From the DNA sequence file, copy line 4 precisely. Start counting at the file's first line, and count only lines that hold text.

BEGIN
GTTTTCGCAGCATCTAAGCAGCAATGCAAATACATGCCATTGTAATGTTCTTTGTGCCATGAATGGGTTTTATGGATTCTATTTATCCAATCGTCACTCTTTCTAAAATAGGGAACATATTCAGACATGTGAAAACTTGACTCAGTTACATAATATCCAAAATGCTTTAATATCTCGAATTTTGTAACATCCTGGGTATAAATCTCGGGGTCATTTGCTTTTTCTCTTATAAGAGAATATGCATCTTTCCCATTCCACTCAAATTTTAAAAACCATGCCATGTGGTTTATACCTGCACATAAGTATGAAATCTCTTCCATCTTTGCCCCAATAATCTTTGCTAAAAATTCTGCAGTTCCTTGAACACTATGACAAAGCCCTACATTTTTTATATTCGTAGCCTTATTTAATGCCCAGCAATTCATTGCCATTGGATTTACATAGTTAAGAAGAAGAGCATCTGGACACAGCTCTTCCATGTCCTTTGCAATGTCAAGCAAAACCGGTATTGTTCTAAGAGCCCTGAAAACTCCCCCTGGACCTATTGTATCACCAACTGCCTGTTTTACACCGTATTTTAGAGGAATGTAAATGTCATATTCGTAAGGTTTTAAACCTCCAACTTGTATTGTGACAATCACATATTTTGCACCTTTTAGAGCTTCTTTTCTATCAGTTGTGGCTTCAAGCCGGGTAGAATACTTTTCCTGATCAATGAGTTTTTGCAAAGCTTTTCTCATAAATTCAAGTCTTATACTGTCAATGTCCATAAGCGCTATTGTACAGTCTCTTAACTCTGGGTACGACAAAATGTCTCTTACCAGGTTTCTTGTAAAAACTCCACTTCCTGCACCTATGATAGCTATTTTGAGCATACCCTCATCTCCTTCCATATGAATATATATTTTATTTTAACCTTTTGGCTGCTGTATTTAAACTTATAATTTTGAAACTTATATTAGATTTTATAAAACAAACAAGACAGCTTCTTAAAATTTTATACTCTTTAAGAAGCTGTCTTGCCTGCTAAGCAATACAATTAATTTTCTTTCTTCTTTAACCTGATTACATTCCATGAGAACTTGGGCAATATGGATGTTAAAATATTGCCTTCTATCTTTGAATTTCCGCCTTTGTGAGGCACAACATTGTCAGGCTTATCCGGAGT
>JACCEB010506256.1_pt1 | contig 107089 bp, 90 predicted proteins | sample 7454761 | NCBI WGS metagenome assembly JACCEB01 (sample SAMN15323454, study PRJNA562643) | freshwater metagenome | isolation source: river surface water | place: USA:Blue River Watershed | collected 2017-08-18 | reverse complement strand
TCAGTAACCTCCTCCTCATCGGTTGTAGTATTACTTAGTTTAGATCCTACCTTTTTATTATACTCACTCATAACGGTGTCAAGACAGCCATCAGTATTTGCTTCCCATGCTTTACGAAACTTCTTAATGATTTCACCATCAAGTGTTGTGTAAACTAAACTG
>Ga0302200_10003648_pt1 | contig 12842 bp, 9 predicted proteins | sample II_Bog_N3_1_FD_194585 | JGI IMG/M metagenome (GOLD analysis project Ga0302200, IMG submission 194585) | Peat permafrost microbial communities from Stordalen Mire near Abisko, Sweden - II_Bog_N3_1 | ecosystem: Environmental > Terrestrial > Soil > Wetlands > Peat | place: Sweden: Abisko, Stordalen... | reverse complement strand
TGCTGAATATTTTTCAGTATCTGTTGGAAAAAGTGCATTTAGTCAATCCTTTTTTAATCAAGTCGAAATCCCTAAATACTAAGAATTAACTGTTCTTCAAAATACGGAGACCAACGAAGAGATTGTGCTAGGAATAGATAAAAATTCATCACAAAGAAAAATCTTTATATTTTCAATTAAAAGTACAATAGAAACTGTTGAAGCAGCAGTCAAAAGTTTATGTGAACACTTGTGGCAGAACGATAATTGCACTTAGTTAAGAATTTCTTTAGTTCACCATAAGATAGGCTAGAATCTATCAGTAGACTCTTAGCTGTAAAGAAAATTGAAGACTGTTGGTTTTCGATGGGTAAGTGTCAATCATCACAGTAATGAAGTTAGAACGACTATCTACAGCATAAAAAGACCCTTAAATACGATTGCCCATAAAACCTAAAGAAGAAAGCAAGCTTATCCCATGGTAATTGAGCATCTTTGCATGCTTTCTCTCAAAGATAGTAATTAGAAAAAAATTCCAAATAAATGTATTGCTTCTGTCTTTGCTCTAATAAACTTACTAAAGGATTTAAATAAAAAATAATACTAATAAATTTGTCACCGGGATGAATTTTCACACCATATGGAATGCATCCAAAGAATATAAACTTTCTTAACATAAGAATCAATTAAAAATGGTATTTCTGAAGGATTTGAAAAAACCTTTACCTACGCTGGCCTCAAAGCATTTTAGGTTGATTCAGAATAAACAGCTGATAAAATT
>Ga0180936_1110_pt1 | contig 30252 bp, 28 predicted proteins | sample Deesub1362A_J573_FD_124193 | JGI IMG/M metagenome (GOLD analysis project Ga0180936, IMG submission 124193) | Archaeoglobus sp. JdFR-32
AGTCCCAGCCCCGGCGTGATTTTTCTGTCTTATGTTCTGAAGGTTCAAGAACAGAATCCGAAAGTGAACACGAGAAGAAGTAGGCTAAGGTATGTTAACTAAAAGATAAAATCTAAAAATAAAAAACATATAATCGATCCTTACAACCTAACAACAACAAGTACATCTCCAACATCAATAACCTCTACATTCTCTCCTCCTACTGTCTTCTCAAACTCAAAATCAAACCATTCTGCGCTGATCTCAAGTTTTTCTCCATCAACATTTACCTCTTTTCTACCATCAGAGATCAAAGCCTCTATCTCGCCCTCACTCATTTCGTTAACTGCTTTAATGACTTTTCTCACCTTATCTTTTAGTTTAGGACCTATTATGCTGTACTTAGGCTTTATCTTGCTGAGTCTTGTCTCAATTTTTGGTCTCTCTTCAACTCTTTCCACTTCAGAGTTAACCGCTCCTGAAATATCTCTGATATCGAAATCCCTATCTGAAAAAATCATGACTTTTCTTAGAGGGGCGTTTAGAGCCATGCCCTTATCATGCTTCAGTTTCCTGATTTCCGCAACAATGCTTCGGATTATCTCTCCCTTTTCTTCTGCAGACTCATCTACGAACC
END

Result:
>Ga0302200_10003648_pt1 | contig 12842 bp, 9 predicted proteins | sample II_Bog_N3_1_FD_194585 | JGI IMG/M metagenome (GOLD analysis project Ga0302200, IMG submission 194585) | Peat permafrost microbial communities from Stordalen Mire near Abisko, Sweden - II_Bog_N3_1 | ecosystem: Environmental > Terrestrial > Soil > Wetlands > Peat | place: Sweden: Abisko, Stordalen... | reverse complement strand